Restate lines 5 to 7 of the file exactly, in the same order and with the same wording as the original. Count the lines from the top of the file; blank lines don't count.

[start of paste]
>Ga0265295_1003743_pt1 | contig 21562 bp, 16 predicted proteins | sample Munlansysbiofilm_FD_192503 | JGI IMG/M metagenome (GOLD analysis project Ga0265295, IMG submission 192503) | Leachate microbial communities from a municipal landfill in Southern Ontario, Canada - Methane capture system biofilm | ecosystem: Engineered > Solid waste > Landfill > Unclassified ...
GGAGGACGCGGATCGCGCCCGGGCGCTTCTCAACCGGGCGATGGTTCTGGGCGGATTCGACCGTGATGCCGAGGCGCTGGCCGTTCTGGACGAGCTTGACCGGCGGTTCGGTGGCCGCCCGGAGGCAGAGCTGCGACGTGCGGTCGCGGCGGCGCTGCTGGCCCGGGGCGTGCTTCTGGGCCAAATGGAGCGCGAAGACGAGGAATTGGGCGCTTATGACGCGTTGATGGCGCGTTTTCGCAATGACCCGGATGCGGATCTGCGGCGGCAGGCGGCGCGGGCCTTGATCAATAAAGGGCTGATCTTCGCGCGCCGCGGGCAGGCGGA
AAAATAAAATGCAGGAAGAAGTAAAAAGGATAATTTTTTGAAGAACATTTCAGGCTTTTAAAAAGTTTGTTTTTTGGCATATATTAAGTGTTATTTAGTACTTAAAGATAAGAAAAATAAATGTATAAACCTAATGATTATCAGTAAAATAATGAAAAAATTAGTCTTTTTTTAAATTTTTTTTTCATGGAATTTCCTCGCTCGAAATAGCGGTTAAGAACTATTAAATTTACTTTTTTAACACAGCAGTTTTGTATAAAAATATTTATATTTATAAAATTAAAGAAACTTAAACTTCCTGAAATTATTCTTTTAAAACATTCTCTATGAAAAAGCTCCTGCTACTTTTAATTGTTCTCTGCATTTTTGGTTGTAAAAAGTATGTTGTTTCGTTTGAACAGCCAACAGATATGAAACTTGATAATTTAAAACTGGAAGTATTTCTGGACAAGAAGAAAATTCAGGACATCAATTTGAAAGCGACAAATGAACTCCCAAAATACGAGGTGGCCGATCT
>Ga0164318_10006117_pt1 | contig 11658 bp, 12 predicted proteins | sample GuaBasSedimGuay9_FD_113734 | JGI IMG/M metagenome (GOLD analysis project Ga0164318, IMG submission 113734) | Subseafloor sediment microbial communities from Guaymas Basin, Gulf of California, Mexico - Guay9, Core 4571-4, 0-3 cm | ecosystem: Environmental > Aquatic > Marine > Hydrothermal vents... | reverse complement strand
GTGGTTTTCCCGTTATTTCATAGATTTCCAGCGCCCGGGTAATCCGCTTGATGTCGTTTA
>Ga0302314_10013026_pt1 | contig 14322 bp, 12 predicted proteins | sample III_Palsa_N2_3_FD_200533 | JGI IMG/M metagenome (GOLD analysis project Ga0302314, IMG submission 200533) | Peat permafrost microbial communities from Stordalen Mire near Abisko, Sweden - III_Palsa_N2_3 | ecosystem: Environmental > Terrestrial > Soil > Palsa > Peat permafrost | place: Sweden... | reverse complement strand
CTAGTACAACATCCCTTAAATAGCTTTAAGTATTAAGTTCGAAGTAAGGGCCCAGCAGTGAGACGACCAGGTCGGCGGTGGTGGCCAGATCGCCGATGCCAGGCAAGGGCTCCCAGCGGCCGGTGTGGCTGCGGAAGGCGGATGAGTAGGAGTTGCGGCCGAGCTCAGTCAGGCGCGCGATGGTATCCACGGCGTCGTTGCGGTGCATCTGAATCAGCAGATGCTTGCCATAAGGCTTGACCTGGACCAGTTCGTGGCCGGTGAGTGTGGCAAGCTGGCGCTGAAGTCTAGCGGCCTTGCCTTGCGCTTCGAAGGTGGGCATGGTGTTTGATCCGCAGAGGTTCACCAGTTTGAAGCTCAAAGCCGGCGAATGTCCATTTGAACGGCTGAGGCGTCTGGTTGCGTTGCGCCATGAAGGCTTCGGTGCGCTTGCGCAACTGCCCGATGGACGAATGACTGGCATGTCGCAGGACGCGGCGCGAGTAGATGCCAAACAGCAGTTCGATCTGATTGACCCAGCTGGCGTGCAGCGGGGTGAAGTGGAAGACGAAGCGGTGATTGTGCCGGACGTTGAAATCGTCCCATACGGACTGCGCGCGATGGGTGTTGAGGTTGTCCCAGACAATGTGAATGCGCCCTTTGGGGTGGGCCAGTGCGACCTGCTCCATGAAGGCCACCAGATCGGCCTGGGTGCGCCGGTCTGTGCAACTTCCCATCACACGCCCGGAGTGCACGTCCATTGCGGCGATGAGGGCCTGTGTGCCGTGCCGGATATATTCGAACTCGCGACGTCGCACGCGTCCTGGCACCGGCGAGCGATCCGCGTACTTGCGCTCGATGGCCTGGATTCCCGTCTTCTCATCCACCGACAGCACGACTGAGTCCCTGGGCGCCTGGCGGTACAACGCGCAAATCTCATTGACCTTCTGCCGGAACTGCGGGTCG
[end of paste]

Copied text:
GTGGTTTTCCCGTTATTTCATAGATTTCCAGCGCCCGGGTAATCCGCTTGATGTCGTTTA
>Ga0302314_10013026_pt1 | contig 14322 bp, 12 predicted proteins | sample III_Palsa_N2_3_FD_200533 | JGI IMG/M metagenome (GOLD analysis project Ga0302314, IMG submission 200533) | Peat permafrost microbial communities from Stordalen Mire near Abisko, Sweden - III_Palsa_N2_3 | ecosystem: Environmental > Terrestrial > Soil > Palsa > Peat permafrost | place: Sweden... | reverse complement strand
CTAGTACAACATCCCTTAAATAGCTTTAAGTATTAAGTTCGAAGTAAGGGCCCAGCAGTGAGACGACCAGGTCGGCGGTGGTGGCCAGATCGCCGATGCCAGGCAAGGGCTCCCAGCGGCCGGTGTGGCTGCGGAAGGCGGATGAGTAGGAGTTGCGGCCGAGCTCAGTCAGGCGCGCGATGGTATCCACGGCGTCGTTGCGGTGCATCTGAATCAGCAGATGCTTGCCATAAGGCTTGACCTGGACCAGTTCGTGGCCGGTGAGTGTGGCAAGCTGGCGCTGAAGTCTAGCGGCCTTGCCTTGCGCTTCGAAGGTGGGCATGGTGTTTGATCCGCAGAGGTTCACCAGTTTGAAGCTCAAAGCCGGCGAATGTCCATTTGAACGGCTGAGGCGTCTGGTTGCGTTGCGCCATGAAGGCTTCGGTGCGCTTGCGCAACTGCCCGATGGACGAATGACTGGCATGTCGCAGGACGCGGCGCGAGTAGATGCCAAACAGCAGTTCGATCTGATTGACCCAGCTGGCGTGCAGCGGGGTGAAGTGGAAGACGAAGCGGTGATTGTGCCGGACGTTGAAATCGTCCCATACGGACTGCGCGCGATGGGTGTTGAGGTTGTCCCAGACAATGTGAATGCGCCCTTTGGGGTGGGCCAGTGCGACCTGCTCCATGAAGGCCACCAGATCGGCCTGGGTGCGCCGGTCTGTGCAACTTCCCATCACACGCCCGGAGTGCACGTCCATTGCGGCGATGAGGGCCTGTGTGCCGTGCCGGATATATTCGAACTCGCGACGTCGCACGCGTCCTGGCACCGGCGAGCGATCCGCGTACTTGCGCTCGATGGCCTGGATTCCCGTCTTCTCATCCACCGACAGCACGACTGAGTCCCTGGGCGCCTGGCGGTACAACGCGCAAATCTCATTGACCTTCTGCCGGAACTGCGGGTCG